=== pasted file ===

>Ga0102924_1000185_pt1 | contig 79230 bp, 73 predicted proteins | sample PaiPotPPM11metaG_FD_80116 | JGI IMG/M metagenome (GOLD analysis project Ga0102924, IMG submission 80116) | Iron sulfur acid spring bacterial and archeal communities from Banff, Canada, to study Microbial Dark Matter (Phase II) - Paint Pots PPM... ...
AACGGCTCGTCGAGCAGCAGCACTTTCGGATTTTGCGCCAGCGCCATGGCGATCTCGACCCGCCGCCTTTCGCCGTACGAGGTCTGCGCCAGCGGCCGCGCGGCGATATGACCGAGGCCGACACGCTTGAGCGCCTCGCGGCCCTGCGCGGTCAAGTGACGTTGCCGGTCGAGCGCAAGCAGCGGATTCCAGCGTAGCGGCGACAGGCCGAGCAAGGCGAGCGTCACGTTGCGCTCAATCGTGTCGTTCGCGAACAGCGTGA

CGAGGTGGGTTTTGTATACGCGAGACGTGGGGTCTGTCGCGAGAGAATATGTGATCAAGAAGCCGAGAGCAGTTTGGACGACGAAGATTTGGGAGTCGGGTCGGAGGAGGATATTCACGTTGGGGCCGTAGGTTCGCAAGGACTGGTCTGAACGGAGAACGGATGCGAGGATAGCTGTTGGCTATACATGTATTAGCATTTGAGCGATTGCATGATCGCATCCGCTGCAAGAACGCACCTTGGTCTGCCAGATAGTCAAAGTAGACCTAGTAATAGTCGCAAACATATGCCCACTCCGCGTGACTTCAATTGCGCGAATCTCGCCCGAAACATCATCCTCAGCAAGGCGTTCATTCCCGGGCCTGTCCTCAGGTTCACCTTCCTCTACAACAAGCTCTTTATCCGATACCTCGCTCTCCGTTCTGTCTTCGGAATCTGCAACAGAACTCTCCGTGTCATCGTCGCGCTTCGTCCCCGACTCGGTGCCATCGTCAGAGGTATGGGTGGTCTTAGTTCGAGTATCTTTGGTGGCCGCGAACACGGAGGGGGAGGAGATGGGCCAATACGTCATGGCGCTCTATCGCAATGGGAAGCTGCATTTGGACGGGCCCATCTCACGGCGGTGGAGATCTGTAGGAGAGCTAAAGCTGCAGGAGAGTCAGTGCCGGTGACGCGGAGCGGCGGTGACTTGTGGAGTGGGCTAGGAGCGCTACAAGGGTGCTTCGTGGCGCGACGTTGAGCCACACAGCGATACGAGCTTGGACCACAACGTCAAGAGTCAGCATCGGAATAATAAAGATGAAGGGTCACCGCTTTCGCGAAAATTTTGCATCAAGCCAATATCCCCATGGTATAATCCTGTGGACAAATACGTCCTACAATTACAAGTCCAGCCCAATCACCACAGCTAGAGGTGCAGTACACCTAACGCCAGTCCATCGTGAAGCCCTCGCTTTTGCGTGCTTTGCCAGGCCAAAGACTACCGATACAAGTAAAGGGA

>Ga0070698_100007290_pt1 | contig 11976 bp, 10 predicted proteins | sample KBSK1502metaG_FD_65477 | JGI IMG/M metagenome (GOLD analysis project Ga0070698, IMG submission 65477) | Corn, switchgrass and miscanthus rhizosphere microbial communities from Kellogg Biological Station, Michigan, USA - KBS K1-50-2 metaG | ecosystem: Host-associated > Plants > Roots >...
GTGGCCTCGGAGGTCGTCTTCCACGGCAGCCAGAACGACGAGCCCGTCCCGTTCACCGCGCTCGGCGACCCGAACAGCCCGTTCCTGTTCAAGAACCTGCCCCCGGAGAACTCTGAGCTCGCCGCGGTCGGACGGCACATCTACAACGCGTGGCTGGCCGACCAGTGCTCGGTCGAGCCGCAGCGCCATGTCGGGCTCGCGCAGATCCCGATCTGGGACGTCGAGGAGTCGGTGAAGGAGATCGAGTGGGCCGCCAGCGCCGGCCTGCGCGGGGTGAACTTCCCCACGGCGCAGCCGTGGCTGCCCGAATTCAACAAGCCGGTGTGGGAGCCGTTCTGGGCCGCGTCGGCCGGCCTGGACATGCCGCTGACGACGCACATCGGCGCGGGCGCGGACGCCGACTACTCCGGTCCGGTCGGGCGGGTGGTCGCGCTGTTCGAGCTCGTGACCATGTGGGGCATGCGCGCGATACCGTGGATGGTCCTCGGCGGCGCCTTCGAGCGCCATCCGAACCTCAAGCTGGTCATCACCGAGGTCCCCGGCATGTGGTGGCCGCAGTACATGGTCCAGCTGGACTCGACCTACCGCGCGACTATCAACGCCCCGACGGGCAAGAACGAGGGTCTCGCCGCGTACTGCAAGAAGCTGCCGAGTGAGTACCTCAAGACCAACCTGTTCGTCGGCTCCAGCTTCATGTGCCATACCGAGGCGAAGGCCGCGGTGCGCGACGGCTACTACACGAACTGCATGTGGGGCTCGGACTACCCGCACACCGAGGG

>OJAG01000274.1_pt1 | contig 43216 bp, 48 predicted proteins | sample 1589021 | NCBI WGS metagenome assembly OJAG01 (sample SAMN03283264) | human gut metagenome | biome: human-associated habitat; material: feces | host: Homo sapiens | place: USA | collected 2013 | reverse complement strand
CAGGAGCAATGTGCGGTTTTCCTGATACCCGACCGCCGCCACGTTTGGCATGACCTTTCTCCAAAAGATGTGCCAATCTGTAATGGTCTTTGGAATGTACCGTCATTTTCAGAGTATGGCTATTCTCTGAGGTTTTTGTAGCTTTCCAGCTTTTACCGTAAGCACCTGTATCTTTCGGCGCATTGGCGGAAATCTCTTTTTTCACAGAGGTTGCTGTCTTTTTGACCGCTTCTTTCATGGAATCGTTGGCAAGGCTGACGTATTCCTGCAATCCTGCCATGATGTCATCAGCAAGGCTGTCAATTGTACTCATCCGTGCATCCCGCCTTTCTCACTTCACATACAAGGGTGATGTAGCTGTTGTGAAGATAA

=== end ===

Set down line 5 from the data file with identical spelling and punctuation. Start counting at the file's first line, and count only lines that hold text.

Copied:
GTGGCCTCGGAGGTCGTCTTCCACGGCAGCCAGAACGACGAGCCCGTCCCGTTCACCGCGCTCGGCGACCCGAACAGCCCGTTCCTGTTCAAGAACCTGCCCCCGGAGAACTCTGAGCTCGCCGCGGTCGGACGGCACATCTACAACGCGTGGCTGGCCGACCAGTGCTCGGTCGAGCCGCAGCGCCATGTCGGGCTCGCGCAGATCCCGATCTGGGACGTCGAGGAGTCGGTGAAGGAGATCGAGTGGGCCGCCAGCGCCGGCCTGCGCGGGGTGAACTTCCCCACGGCGCAGCCGTGGCTGCCCGAATTCAACAAGCCGGTGTGGGAGCCGTTCTGGGCCGCGTCGGCCGGCCTGGACATGCCGCTGACGACGCACATCGGCGCGGGCGCGGACGCCGACTACTCCGGTCCGGTCGGGCGGGTGGTCGCGCTGTTCGAGCTCGTGACCATGTGGGGCATGCGCGCGATACCGTGGATGGTCCTCGGCGGCGCCTTCGAGCGCCATCCGAACCTCAAGCTGGTCATCACCGAGGTCCCCGGCATGTGGTGGCCGCAGTACATGGTCCAGCTGGACTCGACCTACCGCGCGACTATCAACGCCCCGACGGGCAAGAACGAGGGTCTCGCCGCGTACTGCAAGAAGCTGCCGAGTGAGTACCTCAAGACCAACCTGTTCGTCGGCTCCAGCTTCATGTGCCATACCGAGGCGAAGGCCGCGGTGCGCGACGGCTACTACACGAACTGCATGTGGGGCTCGGACTACCCGCACACCGAGGG